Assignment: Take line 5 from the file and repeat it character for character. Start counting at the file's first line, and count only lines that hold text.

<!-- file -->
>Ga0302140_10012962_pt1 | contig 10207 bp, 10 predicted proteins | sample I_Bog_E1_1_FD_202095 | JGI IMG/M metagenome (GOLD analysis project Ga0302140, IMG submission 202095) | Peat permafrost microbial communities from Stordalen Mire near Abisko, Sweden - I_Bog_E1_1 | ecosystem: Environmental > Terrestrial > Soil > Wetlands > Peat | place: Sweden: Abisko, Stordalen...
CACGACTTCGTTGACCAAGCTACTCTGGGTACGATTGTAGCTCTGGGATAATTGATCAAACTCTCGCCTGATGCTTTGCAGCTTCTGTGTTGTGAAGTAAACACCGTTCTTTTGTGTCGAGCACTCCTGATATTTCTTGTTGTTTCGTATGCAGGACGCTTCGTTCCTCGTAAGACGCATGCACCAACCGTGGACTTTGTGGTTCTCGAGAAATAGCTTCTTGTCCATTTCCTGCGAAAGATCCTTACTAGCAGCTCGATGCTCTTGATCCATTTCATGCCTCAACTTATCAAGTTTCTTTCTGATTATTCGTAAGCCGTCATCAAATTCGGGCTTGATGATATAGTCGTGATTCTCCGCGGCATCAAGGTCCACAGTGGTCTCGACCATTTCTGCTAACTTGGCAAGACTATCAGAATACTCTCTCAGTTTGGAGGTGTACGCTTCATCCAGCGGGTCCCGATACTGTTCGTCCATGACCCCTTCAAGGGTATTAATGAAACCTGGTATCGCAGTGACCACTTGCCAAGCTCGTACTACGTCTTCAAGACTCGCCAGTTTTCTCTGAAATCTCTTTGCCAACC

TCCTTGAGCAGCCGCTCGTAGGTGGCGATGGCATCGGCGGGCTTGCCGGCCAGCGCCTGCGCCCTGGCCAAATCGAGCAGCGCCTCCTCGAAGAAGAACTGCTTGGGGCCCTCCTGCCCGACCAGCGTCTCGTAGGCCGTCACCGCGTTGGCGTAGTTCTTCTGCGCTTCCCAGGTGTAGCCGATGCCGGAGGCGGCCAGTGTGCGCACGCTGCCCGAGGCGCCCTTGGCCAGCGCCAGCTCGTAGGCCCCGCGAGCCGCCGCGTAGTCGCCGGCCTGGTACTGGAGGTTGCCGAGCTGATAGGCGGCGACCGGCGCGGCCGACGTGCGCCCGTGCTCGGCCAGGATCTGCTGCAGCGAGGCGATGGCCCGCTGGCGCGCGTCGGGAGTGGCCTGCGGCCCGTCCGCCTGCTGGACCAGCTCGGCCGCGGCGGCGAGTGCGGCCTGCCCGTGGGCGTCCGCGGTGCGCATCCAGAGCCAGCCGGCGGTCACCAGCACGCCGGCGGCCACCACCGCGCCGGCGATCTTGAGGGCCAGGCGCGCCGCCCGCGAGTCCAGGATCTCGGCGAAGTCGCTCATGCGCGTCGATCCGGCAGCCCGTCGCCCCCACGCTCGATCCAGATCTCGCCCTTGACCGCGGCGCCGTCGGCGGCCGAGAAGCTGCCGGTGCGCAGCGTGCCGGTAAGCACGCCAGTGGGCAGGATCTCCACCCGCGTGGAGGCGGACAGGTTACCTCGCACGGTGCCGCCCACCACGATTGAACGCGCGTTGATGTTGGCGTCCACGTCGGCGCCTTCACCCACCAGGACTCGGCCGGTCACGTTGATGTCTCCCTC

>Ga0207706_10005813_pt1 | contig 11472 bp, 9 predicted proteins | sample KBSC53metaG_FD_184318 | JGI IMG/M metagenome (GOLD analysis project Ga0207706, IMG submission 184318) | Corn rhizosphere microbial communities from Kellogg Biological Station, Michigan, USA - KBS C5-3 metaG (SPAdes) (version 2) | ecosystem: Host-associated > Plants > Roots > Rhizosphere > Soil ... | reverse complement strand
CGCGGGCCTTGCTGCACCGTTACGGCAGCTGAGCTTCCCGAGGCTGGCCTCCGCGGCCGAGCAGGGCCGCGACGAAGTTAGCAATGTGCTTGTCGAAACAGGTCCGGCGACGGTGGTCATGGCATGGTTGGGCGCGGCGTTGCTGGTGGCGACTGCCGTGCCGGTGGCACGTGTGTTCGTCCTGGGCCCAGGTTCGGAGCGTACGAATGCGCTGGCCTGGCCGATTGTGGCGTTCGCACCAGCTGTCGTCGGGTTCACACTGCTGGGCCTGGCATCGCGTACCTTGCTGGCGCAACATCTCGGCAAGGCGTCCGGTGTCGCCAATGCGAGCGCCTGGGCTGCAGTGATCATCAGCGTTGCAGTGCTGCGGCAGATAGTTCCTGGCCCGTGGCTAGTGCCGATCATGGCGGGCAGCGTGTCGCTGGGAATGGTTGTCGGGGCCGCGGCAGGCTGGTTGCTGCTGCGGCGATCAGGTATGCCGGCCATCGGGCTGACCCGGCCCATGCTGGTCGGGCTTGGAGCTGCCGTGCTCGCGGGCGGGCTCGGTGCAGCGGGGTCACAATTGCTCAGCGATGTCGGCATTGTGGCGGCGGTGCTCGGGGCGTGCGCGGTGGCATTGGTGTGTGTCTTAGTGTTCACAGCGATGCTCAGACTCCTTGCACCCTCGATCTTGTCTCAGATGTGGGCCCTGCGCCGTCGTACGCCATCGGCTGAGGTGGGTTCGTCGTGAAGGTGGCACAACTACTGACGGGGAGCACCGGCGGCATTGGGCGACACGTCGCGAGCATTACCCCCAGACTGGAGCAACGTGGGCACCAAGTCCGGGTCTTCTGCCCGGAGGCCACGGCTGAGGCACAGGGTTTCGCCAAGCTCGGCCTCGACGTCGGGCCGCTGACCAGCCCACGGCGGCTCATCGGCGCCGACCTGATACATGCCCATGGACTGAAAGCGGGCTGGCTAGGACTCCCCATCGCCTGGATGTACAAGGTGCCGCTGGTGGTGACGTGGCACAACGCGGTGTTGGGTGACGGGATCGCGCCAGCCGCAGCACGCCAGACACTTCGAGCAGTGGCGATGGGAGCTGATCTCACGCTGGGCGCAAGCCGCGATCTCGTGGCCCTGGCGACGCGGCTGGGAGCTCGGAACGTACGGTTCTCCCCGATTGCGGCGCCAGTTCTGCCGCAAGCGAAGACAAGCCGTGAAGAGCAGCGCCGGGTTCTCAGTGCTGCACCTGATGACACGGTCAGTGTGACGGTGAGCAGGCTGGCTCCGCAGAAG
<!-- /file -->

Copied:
CGCGGGCCTTGCTGCACCGTTACGGCAGCTGAGCTTCCCGAGGCTGGCCTCCGCGGCCGAGCAGGGCCGCGACGAAGTTAGCAATGTGCTTGTCGAAACAGGTCCGGCGACGGTGGTCATGGCATGGTTGGGCGCGGCGTTGCTGGTGGCGACTGCCGTGCCGGTGGCACGTGTGTTCGTCCTGGGCCCAGGTTCGGAGCGTACGAATGCGCTGGCCTGGCCGATTGTGGCGTTCGCACCAGCTGTCGTCGGGTTCACACTGCTGGGCCTGGCATCGCGTACCTTGCTGGCGCAACATCTCGGCAAGGCGTCCGGTGTCGCCAATGCGAGCGCCTGGGCTGCAGTGATCATCAGCGTTGCAGTGCTGCGGCAGATAGTTCCTGGCCCGTGGCTAGTGCCGATCATGGCGGGCAGCGTGTCGCTGGGAATGGTTGTCGGGGCCGCGGCAGGCTGGTTGCTGCTGCGGCGATCAGGTATGCCGGCCATCGGGCTGACCCGGCCCATGCTGGTCGGGCTTGGAGCTGCCGTGCTCGCGGGCGGGCTCGGTGCAGCGGGGTCACAATTGCTCAGCGATGTCGGCATTGTGGCGGCGGTGCTCGGGGCGTGCGCGGTGGCATTGGTGTGTGTCTTAGTGTTCACAGCGATGCTCAGACTCCTTGCACCCTCGATCTTGTCTCAGATGTGGGCCCTGCGCCGTCGTACGCCATCGGCTGAGGTGGGTTCGTCGTGAAGGTGGCACAACTACTGACGGGGAGCACCGGCGGCATTGGGCGACACGTCGCGAGCATTACCCCCAGACTGGAGCAACGTGGGCACCAAGTCCGGGTCTTCTGCCCGGAGGCCACGGCTGAGGCACAGGGTTTCGCCAAGCTCGGCCTCGACGTCGGGCCGCTGACCAGCCCACGGCGGCTCATCGGCGCCGACCTGATACATGCCCATGGACTGAAAGCGGGCTGGCTAGGACTCCCCATCGCCTGGATGTACAAGGTGCCGCTGGTGGTGACGTGGCACAACGCGGTGTTGGGTGACGGGATCGCGCCAGCCGCAGCACGCCAGACACTTCGAGCAGTGGCGATGGGAGCTGATCTCACGCTGGGCGCAAGCCGCGATCTCGTGGCCCTGGCGACGCGGCTGGGAGCTCGGAACGTACGGTTCTCCCCGATTGCGGCGCCAGTTCTGCCGCAAGCGAAGACAAGCCGTGAAGAGCAGCGCCGGGTTCTCAGTGCTGCACCTGATGACACGGTCAGTGTGACGGTGAGCAGGCTGGCTCCGCAGAAG